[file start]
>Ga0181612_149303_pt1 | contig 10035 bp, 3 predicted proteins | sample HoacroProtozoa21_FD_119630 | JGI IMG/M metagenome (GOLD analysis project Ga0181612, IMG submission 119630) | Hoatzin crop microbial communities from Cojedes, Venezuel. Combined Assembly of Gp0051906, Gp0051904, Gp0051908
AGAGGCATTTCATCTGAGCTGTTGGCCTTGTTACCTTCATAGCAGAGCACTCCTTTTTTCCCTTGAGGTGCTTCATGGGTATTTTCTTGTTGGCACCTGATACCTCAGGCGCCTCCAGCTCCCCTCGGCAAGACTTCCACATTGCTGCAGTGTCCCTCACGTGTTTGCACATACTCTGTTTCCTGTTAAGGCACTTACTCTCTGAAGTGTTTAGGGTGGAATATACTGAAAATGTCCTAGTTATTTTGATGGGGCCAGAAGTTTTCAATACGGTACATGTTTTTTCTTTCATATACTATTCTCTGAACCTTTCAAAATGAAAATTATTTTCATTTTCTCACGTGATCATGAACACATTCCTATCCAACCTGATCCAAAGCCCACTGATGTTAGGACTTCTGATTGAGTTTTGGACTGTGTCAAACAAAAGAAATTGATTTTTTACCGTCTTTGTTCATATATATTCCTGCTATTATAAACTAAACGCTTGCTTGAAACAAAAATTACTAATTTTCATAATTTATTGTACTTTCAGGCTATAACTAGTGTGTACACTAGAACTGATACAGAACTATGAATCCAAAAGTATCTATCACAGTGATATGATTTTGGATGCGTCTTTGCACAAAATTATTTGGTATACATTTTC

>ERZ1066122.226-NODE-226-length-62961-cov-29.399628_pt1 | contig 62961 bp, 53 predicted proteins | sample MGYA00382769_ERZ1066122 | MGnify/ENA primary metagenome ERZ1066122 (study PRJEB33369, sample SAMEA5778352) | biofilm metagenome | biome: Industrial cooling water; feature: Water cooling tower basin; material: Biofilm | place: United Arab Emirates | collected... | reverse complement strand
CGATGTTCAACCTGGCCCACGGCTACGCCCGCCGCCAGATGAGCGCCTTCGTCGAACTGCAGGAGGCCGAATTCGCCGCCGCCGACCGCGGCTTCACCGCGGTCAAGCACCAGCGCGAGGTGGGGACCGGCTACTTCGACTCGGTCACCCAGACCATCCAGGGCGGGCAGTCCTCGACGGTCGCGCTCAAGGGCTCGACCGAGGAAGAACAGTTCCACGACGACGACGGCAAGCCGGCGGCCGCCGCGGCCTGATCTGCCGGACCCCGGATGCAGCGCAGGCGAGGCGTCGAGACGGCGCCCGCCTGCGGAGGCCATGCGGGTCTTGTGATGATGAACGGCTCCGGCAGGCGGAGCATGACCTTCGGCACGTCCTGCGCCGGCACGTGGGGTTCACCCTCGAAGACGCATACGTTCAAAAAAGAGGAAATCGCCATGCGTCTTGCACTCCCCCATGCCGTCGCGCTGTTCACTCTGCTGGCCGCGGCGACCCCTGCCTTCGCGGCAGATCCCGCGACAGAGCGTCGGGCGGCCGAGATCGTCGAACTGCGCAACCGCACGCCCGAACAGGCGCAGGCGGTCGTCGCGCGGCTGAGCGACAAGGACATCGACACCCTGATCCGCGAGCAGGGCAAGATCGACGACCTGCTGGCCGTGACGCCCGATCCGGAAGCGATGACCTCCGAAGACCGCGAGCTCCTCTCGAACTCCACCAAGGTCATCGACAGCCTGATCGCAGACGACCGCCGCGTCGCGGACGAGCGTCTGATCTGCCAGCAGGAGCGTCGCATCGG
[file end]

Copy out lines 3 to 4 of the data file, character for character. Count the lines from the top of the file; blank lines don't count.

>ERZ1066122.226-NODE-226-length-62961-cov-29.399628_pt1 | contig 62961 bp, 53 predicted proteins | sample MGYA00382769_ERZ1066122 | MGnify/ENA primary metagenome ERZ1066122 (study PRJEB33369, sample SAMEA5778352) | biofilm metagenome | biome: Industrial cooling water; feature: Water cooling tower basin; material: Biofilm | place: United Arab Emirates | collected... | reverse complement strand
CGATGTTCAACCTGGCCCACGGCTACGCCCGCCGCCAGATGAGCGCCTTCGTCGAACTGCAGGAGGCCGAATTCGCCGCCGCCGACCGCGGCTTCACCGCGGTCAAGCACCAGCGCGAGGTGGGGACCGGCTACTTCGACTCGGTCACCCAGACCATCCAGGGCGGGCAGTCCTCGACGGTCGCGCTCAAGGGCTCGACCGAGGAAGAACAGTTCCACGACGACGACGGCAAGCCGGCGGCCGCCGCGGCCTGATCTGCCGGACCCCGGATGCAGCGCAGGCGAGGCGTCGAGACGGCGCCCGCCTGCGGAGGCCATGCGGGTCTTGTGATGATGAACGGCTCCGGCAGGCGGAGCATGACCTTCGGCACGTCCTGCGCCGGCACGTGGGGTTCACCCTCGAAGACGCATACGTTCAAAAAAGAGGAAATCGCCATGCGTCTTGCACTCCCCCATGCCGTCGCGCTGTTCACTCTGCTGGCCGCGGCGACCCCTGCCTTCGCGGCAGATCCCGCGACAGAGCGTCGGGCGGCCGAGATCGTCGAACTGCGCAACCGCACGCCCGAACAGGCGCAGGCGGTCGTCGCGCGGCTGAGCGACAAGGACATCGACACCCTGATCCGCGAGCAGGGCAAGATCGACGACCTGCTGGCCGTGACGCCCGATCCGGAAGCGATGACCTCCGAAGACCGCGAGCTCCTCTCGAACTCCACCAAGGTCATCGACAGCCTGATCGCAGACGACCGCCGCGTCGCGGACGAGCGTCTGATCTGCCAGCAGGAGCGTCGCATCGG